Brewers yeast WILL get you where you want to go as long as you have learned to use it right and apply it properly to the wort you are trying to brew.


None of these techniques willmake a big impact, but you can squeeze a couple more points out if your careful.

More importantly, don't decide if your beer is good based on SG. The most important measurement is taste.

Adding dry yeast to.already fermented beer doesn't work.

The best thing to do is Krausen. Make a starter and pitch into your beer at the peak of fermentation. Pitch a bunch and oxygenate the starter well to stremgthen the cell walls. I would recommend lager yeast as it can eat slightly larger sugars.


I am currently doing a kit that calls for adding Champagne Yeast upon secondary fermentation. I suspect the champagne yeast will consume different sugars than the yeast I used to start fermentation in the primary.

I've had a hard time finding much information on this subject.

I let my primary go a little farther than I should have. It had stopped when I moved into secondary. I pitched the Champagne Yeast, fermentation started again. I can't say for certain that is the only thing that started fermentation again, it could have been the transfer, but it happened.

The beer has a couple months to go, so I can't speak to taste yet. But there is a very thick cake on the bottom and this beer it is BLACK.

Experimentation is the only way to learn some things.


You can absolutely do this!

After primary, I would rack to a secondary fermenter (keep enough headspace just in case) and pitch a healthy started of the second yeast. You may consider adding some yeast nutrients as well (similar to what would be done for a Mead) to promote good yeast health. Let this go for the same amount of time that you would normally let a primary fermentation go (I use 2 weeks as a rule of thumb). Make sure you take gravity readings after you rack so you have a new OG for this second "Primary" fermentation.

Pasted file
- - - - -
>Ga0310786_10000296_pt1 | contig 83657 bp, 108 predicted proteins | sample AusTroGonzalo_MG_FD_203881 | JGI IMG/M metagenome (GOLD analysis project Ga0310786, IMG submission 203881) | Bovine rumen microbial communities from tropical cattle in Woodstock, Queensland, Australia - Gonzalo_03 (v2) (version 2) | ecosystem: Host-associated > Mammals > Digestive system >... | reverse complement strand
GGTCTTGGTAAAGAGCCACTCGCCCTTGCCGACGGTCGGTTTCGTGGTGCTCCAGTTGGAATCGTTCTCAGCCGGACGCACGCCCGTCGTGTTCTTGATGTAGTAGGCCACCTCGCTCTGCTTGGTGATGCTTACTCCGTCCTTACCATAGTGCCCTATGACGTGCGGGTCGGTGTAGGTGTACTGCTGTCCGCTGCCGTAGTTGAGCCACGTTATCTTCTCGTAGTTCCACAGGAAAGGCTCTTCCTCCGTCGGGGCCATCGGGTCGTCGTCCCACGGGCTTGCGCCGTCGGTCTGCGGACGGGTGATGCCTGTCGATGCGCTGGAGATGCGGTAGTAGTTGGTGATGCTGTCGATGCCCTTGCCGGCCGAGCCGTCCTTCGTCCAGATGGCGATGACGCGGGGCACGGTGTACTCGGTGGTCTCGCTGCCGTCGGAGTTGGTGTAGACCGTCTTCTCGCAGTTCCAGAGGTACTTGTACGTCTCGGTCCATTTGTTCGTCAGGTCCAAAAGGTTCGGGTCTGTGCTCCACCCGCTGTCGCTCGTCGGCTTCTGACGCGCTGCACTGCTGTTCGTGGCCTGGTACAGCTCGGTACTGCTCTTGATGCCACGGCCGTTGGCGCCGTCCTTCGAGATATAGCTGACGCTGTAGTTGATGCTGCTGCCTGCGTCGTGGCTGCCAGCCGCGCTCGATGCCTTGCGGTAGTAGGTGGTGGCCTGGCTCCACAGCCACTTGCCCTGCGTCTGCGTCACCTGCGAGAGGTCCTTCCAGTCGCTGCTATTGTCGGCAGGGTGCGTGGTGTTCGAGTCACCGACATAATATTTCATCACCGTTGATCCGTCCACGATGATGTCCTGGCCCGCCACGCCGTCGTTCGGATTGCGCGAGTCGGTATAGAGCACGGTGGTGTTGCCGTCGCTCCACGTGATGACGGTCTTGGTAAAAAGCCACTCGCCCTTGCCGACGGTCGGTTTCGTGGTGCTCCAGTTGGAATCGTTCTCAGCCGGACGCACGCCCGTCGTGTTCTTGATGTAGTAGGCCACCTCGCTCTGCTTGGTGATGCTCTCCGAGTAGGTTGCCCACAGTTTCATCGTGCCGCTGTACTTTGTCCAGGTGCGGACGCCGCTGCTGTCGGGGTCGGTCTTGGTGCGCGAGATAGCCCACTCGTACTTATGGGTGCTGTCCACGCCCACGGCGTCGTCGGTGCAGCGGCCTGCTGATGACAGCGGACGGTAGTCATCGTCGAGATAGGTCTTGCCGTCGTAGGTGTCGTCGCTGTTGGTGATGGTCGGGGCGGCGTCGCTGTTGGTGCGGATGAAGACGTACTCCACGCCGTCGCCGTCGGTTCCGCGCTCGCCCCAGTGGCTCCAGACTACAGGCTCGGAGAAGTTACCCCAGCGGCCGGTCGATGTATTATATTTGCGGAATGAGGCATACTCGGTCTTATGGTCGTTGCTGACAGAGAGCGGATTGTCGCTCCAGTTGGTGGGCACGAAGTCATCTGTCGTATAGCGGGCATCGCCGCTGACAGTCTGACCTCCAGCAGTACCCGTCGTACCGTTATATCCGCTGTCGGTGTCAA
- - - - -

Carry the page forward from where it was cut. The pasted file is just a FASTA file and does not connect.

Finally I would rack to a secondary (tertiary?) for clearing and bulk aging. I would also be extra careful about oxygen in these racking steps since this will be a beer kept for a long time and there are additional stages that could lead to oxygen based spoilage.

  • THe utopias example is somewhat flawed because they got their high ABV by continually feeding the beer simple sugars. The non brewers yeast strains in that example were highly alcohol tolerant and are specialized at consuming only the simple sugars being re-added periodically. Its not the same as trying to get wort sugars from a high gravity brew to ferment out with champagne yeast.
    – brewchez
    Commented Dec 10, 2011 at 14:04
  • Ahh, I must have confused it with another high ABv beer produced this way, I'm pretty certain I recall this having been done commercially. Aside from the misstep on identifying the comercial example of this process, I hope the rest of this was helpful to the OP. Commented Dec 11, 2011 at 16:20